NEW YORK (CBSNewYork/AP) Mickey Callaway won 11 of his first 12 games as manager of the Mets. Unfortunately, that was likely the highest point of his tenure in New York.

Callaway, who just finished his second season at the helm, was fired on Thursday, the team announced.

“I feel unfulfilled. I feel we left some games on the field that we should have won, and we didn’t fulfill what we really had as a goal, which was get to the postseason,” chief operating officer Jeff Wilpon said on a 30-minute conference call with reporters. “We’re not playing October baseball, and that’s what it’s about.”

The decision came after a second-half surge ended just short of the playoffs. Callaway and the Mets could never find the consistency they needed to overcome a dismal first-half performance, filled with major bullpen problems, a coaching shakeup, an embarrassing clubhouse blowup with a reporter, and several questionable decisions by the sophomore manager.

The Mets (86-76) went into the All-Star Break 10 games under .500 and had the second-worst record in the National League.

General manager Brodie Van Wagenen stuck by the 44-year-old, saying Callaway and the team could turn things around. That faith was rewarded as New York rallied to go 46-26 after the break, but it simply wasn’t enough to dig out of their massive hole.

A horrid bullpen and the manager’s highly criticized usage of those relievers cost the Mets down the stretch in crucial games, leaving them four games behind Milwaukee for the final Wild Card spot.

Continued questions about Callaway’s in-game management skills and two straight disappointing finishes ultimately doomed Callaway, who was signed through next season.

2018: FAST START FADES FASTER

New York’s all-world pitching staff and Callaway’s reputation as a pitching guru seemingly won him the job two years ago. He was hired after a successful run as the Cleveland Indians’ pitching coach. From 2013 to 2017, Callaway’s staff led the league with a 3.65 ERA and his ace, Corey Kluber, took home two AL Cy Young Awards.

Mickey Callaway

Mickey Callaway had never managed before taking the Mets job after the 2017 season. (Credit: CBS2)

New York’s former GM, Sandy Alderson, hired Callaway to be the team’s 21st skipper before the 2018 season. The Mets front office hoped the rookie manager could do for the Amazins’ young pitchers what he did in Cleveland.

“If we don’t do something special with the group we have in place, it’s going to be on the leadership. That’s going to be on me,” Callaway said heading into his first year as manager.

It seemed to work at first. The Mets roared out of the gate to that 11-1 start and Jacob deGrom delivered a season for the ages en route to the NL Cy Young Award.

Despite deGrom’s dominance, the rest of the team couldn’t keep pace and quickly fell flat in May. Callaway’s first year as manager produced a 77-85 record and a fourth-place finish in the NL East.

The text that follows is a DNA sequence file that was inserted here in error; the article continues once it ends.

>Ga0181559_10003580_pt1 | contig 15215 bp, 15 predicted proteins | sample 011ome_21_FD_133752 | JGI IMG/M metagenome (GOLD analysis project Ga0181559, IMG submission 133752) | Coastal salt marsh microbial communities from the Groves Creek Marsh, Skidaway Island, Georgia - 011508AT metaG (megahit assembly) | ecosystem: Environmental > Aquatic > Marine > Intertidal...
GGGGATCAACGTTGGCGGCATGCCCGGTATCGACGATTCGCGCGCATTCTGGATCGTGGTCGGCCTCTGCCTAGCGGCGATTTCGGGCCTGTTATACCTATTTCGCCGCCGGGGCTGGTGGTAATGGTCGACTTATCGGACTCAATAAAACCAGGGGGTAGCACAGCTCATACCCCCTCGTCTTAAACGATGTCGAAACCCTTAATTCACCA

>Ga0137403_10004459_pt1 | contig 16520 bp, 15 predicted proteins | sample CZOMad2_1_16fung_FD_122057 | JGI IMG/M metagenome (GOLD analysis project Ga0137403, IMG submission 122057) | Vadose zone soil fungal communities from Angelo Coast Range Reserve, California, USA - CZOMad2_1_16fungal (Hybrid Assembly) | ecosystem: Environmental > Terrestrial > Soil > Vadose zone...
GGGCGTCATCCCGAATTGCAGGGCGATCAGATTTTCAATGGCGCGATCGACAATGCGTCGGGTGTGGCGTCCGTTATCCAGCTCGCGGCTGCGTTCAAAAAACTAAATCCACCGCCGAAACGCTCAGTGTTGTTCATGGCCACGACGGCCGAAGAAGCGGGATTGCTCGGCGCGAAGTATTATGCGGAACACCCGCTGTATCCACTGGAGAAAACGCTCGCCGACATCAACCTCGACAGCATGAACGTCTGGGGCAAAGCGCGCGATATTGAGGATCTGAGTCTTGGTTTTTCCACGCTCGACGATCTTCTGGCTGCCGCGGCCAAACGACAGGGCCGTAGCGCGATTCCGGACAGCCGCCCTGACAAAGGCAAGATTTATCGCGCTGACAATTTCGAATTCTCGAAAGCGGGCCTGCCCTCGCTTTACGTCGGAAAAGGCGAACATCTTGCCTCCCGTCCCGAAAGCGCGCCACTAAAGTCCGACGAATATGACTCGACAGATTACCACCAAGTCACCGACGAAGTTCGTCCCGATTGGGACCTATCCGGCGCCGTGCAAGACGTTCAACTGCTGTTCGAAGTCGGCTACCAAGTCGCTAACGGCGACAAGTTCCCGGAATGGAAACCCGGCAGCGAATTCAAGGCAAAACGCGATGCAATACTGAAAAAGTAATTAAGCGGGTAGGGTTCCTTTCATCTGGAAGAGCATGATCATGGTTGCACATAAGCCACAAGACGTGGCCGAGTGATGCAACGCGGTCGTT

The manager’s worst moment came on May 9, 2018, when his team batted out of order in a loss to Cincinnati. Criticism over Callaway’s in-game managing decisions left many fans wondering if the rookie skipper should even be brought back for a second year.

2019: BIG EXPECTATIONS, BIGGER SURPRISES, SAME RESULT

Despite ultimately deciding to retain Callaway, Van Wagenen and the Wilpons decided to hire Jim Riggleman as their new bench coach for 2019. The 66-year-old Riggleman has 13 seasons of experience as a major league manager with five teams, clearly putting the pressure on Callaway to produce in his sophomore season.

Raising expectations even further, the team spent over $80 million on free agents, plus committed to more big bucks when they obtained second baseman Robinson Cano in a blockbuster trade with Seattle.

The high-priced roster got off to another hot start under Callaway, going 5-1. Amazing rookie slugger Pete Alonso carried the offense with a record-setting season and deGrom delivered a second straight Cy Young-worthy effort, but the rest of the pitching staff continued to plague the supposed pitching guru.

Callaway’s bullpen turned in a woeful 4.94 ERA in 2019, sixth-worst in baseball. Starters Noah Syndergaard and Steven Matz struggled to find consistency throughout the season.

WHAT HAPPENS NEXT?

Alonso, deGrom, Jeff McNeil, and Michael Conforto left Mets fans believing 2020 could be a championship season for the franchise. The question now is: who will lead them into that future?

Joe Girardi, the former Yankees and Marlins skipper, and Houston Astros bench coach Joe Espada have been mentioned as potential replacements for Callaway.

“The goal is to have the best person, regardless of his resume,” general manager Brodie Van Wagenen said.

“I think we’re looking for strong leadership. We’re looking for a voice that can keep our clubhouse culture going in the right direction, can keep this team unified and that can accelerate our path here,” Van Wagenen said. “I think at the end of the day, it’s less about any shortcomings for Mickey and it’s more about the upside opportunities that we feel like some of the other potential candidates may bring to us.

“Mickey helped us get to this point. I think he helped us start this progression and I think we got better year over year with him,” the GM added. “We don’t want to take the foot off the pedal.”

The Mickey Callaway Era will likely be remembered for missed opportunities, a mismanaged bullpen, and a first-time skipper some may claim was in over his head from day one.

(© Copyright 2019 CBS Broadcasting Inc. All Rights Reserved. The Associated Press contributed to this report.)

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